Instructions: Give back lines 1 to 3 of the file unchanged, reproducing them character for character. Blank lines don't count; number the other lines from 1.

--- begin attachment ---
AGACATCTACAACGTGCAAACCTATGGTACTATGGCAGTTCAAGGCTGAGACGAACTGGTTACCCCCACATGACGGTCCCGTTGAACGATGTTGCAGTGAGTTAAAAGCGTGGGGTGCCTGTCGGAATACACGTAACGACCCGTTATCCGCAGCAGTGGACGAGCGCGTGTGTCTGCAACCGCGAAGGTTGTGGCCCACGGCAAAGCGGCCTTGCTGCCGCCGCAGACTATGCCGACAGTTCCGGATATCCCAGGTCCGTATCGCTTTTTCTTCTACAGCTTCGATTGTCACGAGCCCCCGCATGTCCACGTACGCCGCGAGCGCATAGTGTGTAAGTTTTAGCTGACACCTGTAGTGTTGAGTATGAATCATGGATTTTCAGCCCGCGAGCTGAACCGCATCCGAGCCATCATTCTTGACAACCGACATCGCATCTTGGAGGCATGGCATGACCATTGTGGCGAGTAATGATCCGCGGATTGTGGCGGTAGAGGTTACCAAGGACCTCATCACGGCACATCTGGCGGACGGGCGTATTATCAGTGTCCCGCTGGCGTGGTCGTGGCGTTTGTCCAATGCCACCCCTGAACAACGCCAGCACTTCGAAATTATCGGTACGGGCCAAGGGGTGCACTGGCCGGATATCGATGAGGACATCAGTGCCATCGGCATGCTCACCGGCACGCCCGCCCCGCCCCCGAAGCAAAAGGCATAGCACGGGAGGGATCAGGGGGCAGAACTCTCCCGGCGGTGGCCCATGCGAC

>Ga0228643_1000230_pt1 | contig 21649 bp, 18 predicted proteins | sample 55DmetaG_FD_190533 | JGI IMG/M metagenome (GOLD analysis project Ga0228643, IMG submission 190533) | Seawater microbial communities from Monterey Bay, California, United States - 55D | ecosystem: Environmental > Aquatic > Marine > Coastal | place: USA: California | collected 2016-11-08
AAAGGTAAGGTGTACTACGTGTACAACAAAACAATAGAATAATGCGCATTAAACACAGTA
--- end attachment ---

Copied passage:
AGACATCTACAACGTGCAAACCTATGGTACTATGGCAGTTCAAGGCTGAGACGAACTGGTTACCCCCACATGACGGTCCCGTTGAACGATGTTGCAGTGAGTTAAAAGCGTGGGGTGCCTGTCGGAATACACGTAACGACCCGTTATCCGCAGCAGTGGACGAGCGCGTGTGTCTGCAACCGCGAAGGTTGTGGCCCACGGCAAAGCGGCCTTGCTGCCGCCGCAGACTATGCCGACAGTTCCGGATATCCCAGGTCCGTATCGCTTTTTCTTCTACAGCTTCGATTGTCACGAGCCCCCGCATGTCCACGTACGCCGCGAGCGCATAGTGTGTAAGTTTTAGCTGACACCTGTAGTGTTGAGTATGAATCATGGATTTTCAGCCCGCGAGCTGAACCGCATCCGAGCCATCATTCTTGACAACCGACATCGCATCTTGGAGGCATGGCATGACCATTGTGGCGAGTAATGATCCGCGGATTGTGGCGGTAGAGGTTACCAAGGACCTCATCACGGCACATCTGGCGGACGGGCGTATTATCAGTGTCCCGCTGGCGTGGTCGTGGCGTTTGTCCAATGCCACCCCTGAACAACGCCAGCACTTCGAAATTATCGGTACGGGCCAAGGGGTGCACTGGCCGGATATCGATGAGGACATCAGTGCCATCGGCATGCTCACCGGCACGCCCGCCCCGCCCCCGAAGCAAAAGGCATAGCACGGGAGGGATCAGGGGGCAGAACTCTCCCGGCGGTGGCCCATGCGAC

>Ga0228643_1000230_pt1 | contig 21649 bp, 18 predicted proteins | sample 55DmetaG_FD_190533 | JGI IMG/M metagenome (GOLD analysis project Ga0228643, IMG submission 190533) | Seawater microbial communities from Monterey Bay, California, United States - 55D | ecosystem: Environmental > Aquatic > Marine > Coastal | place: USA: California | collected 2016-11-08
AAAGGTAAGGTGTACTACGTGTACAACAAAACAATAGAATAATGCGCATTAAACACAGTA